- In truth, the fact that the Rule has been the subject of frequent examination and review over the decades but not substantively revised is a source of both recurring and compelling evidence that, as it stands:
- The Rule has utility, importance, and fulfils a necessary role.
- The Rule’s operating structure and procedures are inherently sound.
There is no need to revise the existing rules that govern the shareholder engagement and proxy process. In so stating we concur fully with the Council of Institutional Investors (“CII”) who do not mince words about this ill-conceived Proposal:
CII strongly opposes the Release in its entirety.5
Benefits of the Current Rule 14a-8
The Rule 14a-8 shareholder engagement process is a key stockholder ownership right which, for the vast majority of investors, is the only practical means of communication – whether with a company or with other investors. The Rule is a nuanced, thoughtful, and highly polished set of processes and procedures that well serve its original, intended, and proper constituency. What’s more, it has faithfully and appropriately done so for quite a number of decades now.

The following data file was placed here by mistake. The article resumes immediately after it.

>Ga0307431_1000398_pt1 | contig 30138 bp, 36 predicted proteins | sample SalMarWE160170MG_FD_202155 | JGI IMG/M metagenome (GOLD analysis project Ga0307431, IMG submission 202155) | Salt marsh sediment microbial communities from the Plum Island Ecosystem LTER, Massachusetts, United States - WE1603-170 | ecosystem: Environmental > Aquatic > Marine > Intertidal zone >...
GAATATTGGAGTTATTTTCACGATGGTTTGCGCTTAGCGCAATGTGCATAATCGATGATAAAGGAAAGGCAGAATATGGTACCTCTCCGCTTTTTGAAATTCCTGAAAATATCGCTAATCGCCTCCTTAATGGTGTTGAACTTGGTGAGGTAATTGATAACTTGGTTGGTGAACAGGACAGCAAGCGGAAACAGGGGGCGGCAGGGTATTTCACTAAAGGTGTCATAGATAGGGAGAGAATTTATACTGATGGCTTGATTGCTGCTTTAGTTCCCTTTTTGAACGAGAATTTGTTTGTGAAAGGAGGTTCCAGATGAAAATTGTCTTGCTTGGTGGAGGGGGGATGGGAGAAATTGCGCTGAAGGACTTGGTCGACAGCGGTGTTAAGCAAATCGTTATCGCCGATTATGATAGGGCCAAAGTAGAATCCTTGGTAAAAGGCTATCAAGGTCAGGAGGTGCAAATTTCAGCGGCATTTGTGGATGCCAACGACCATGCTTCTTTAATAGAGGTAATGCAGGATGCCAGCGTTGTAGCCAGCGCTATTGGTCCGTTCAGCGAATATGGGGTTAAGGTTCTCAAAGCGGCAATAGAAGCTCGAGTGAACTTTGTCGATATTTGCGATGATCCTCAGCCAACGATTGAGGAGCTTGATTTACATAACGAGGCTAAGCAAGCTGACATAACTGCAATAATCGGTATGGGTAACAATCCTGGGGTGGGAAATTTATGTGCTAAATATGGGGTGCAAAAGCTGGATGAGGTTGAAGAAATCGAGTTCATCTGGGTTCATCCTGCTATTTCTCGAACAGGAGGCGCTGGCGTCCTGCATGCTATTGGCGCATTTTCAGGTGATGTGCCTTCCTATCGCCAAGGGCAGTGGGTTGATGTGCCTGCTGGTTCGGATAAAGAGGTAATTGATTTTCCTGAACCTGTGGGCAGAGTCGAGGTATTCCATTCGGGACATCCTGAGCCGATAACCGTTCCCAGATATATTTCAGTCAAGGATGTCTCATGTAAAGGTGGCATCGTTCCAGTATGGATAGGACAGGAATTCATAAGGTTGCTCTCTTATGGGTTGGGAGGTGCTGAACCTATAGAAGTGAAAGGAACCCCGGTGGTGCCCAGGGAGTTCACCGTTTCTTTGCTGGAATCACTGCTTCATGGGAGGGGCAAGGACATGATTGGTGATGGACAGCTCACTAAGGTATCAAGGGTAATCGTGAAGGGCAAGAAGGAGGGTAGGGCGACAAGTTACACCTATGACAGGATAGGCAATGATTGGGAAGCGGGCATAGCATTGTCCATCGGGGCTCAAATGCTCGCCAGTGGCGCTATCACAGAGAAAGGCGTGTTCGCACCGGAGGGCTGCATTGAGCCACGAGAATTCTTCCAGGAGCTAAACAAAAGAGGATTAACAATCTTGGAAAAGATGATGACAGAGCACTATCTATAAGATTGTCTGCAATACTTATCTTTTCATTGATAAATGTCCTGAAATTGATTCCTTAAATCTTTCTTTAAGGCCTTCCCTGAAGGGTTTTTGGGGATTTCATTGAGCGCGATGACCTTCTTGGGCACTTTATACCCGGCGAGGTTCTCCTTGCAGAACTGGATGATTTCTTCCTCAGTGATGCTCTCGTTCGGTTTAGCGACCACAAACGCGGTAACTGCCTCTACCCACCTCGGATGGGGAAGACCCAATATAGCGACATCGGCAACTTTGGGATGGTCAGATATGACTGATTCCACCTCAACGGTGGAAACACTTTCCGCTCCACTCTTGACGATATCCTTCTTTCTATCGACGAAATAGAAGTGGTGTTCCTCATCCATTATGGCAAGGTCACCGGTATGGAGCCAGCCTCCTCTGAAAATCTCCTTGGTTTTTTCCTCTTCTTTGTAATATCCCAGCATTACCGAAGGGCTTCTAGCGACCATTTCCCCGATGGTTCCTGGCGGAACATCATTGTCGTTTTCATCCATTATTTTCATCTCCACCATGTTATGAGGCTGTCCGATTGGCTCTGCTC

In our capacity as an RIA, Newground has filed many hundreds of Rule 14a-8 stockholder proposals on behalf of clients. Historically, roughly two-thirds of those proposals were withdrawn and did not go to a vote because the company in question agreed with the value of our observations and, of their own volition, took constructive steps – steps that they deemed reasonable, profitable, and broadly beneficial.
The Proposal does not contemplate the value that these withdrawn proposals represent to the companies involved and to investors at large, and they are not one- time benefits, but contributions to corporate profitability that recur year-after-year.
Case Studies #1, #2: Starbucks | Proctor & GambleFor example, Starbucks (ticker SBUX) launched, to great fanfare, its first Fair Trade brand of coffee as a result of Newground shareholder engagement backed by consumer action. As well, in response to a Newground shareholder proposal Proctor & Gamble (ticker PG) launched two fair trade brands. According to Progressive Grocer, the U.S. is now the third largest market for Fair Trade goods, surpassing $1 billion in annual sales ($9.2 billion globally), and Fair Trade coffee farmers benefitted from a 24.5% rise in sales in the reporting year alone.6 As awareness grows and consumer preferences evolve, such trends place these companies at a competitive advantage in relation to both market share and reputation.